On a cloudy day in Chennai, when the sun was rather merciful, I was walking around the streets of Santhome exploring the Portuguese legacy in the city. A heritage trail was conducted by journalists – Anusha Parthasarthy and Vincent D’Souza, who took us back into the 16th century when this area along the coast was once part of a Portuguese settlement. We explored the city’s connection with St Thomas, one of the twelve apostles of Jesus Christ and the man who is believed to have brought Christianity to India.
Our trail took us along a few churches built by the Portuguese in Chennai, once known as Madras. While some were familiar landmarks, others were a sheer surprise. Doubting Thomas’ aura in the city was not just limited to the St Thomas Mount or the Santhome Church, which was believed to have been built over the saint’s tomb. There were churches where he had rested, a bleeding cross chiselled by him, and almost every shrine that we visited had a connection to him.
However, my attention was focused towards Luz Church Road, a street in Mylapore that had been named after a church built by the Portuguese in the 16th century. I might have driven up and down the road a dozen times shopping, catching up with friends over a cup of coffee and probably have glanced at the church a few times, but it never dawned on me that I was looking at one of the oldest churches built in Chennai.
Standing on the steps, I looked at the church that was once referred to as “kaatu kovil.” It was not so hard to imagine that this was once a forest with the sea roaring in the background. Even today, the shrine is a sanctuary, with trees and gardens around it. One gets a feeling it is located far, far away from the madding crowd, the clutter and the noise and, yet, it is built right in the heart of the city.
Legend says that eight Franciscan friars sailed to India from Lisbon in the early 16th century. While they initially stopped at Calicut and Cochin they sailed further south. On the way the sea turned rough but they were guided by a bright light, which led them towards the shores of Mylapore, where the old house of St Thomas was in ruins. The light then directed them towards a clearing in the forest where it finally disappeared. It is believed that this led the friars to build a small oratory on the spot. The church was referred to as Kaatu Koil or the temple in the forest by the locals but it is referred to as the Church of Lady of Light. The area is called “Luz” from its official name Nossa Senhora da Luz, Luz probably referring to light in Portuguese.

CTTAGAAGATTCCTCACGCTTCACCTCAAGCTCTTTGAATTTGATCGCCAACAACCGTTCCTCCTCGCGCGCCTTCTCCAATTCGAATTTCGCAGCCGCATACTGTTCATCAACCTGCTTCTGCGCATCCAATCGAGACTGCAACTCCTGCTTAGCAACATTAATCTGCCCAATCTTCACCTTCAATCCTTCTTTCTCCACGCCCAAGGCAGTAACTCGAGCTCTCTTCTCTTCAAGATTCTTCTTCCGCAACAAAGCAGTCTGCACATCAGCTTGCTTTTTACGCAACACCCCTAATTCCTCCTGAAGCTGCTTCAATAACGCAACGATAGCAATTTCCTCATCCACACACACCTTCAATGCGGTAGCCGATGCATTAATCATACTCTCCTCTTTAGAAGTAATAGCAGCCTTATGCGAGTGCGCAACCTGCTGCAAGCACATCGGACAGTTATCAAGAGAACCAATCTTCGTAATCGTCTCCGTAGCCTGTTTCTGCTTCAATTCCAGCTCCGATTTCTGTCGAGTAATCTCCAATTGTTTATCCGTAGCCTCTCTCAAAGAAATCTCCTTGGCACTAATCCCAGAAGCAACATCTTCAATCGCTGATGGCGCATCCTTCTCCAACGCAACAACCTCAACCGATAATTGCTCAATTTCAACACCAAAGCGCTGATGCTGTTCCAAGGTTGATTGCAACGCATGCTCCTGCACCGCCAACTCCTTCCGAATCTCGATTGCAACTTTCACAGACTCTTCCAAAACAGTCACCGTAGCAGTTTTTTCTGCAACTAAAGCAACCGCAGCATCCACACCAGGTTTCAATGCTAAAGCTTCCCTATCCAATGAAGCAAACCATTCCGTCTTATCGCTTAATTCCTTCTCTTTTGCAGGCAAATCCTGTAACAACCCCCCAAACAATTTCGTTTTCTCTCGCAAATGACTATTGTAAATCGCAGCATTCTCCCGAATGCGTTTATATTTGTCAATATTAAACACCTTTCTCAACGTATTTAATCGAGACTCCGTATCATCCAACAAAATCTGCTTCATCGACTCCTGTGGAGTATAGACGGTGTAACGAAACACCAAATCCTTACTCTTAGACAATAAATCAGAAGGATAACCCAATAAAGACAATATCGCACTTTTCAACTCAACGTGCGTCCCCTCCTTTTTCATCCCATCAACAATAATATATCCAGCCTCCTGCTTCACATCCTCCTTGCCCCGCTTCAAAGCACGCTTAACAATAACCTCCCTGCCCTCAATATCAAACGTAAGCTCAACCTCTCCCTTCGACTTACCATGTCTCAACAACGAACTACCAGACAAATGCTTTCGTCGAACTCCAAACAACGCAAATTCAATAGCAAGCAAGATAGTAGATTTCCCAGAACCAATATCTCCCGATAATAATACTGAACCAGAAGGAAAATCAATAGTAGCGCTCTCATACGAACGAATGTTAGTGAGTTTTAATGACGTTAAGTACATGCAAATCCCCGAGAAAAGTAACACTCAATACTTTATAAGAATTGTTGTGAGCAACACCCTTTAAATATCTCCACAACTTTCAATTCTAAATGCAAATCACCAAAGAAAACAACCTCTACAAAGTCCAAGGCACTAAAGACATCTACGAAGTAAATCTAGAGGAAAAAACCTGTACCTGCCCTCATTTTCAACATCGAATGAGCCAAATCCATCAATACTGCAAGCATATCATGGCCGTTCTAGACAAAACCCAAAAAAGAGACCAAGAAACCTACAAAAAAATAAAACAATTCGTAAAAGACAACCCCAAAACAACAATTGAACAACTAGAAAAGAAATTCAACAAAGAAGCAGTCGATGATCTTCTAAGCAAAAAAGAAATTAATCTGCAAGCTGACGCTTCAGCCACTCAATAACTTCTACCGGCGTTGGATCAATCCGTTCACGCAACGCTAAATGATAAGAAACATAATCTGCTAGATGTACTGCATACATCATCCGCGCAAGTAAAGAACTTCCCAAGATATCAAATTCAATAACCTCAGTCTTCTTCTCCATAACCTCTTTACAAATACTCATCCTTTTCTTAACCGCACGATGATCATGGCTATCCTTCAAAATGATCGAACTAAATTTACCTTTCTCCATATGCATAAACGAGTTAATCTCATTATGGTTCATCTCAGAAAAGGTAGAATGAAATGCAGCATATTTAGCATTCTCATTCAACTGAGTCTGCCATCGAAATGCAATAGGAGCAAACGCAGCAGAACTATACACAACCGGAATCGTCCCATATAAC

The church is dated 1516 and an inscription says, ‘Friar Pedro of the Observance of St Francis built this church of Our Lady of Light in 1516.' However, historians say that the date may be wrong or it could have possibly existed as a smaller church. Although it was damaged during the wars in the 17th century, the church was restored several times. However, it stands testimony to distinct European style with arches and ornamentation – a combination of Gothic and Baroque styles with frescos on the ceilings.
Walking around, I felt the cool breeze from the sea. The Portuguese were one of the earliest colonial powers that entered Madras, and Santhome was probably the first European settlement in the city before the Dutch, the French and the British entered the fray, all of them fishing in the same waters for power. It is not just the monuments that speak of their legacy for they have left their mark in the very name of the city. Amongst the many theories of how Madras got its name, one of them is a reference to a Portuguese family who lived here in the 17th century – a gentleman called Manuel Madra!
And that is probably why we can never forget the Portuguese connection to the city.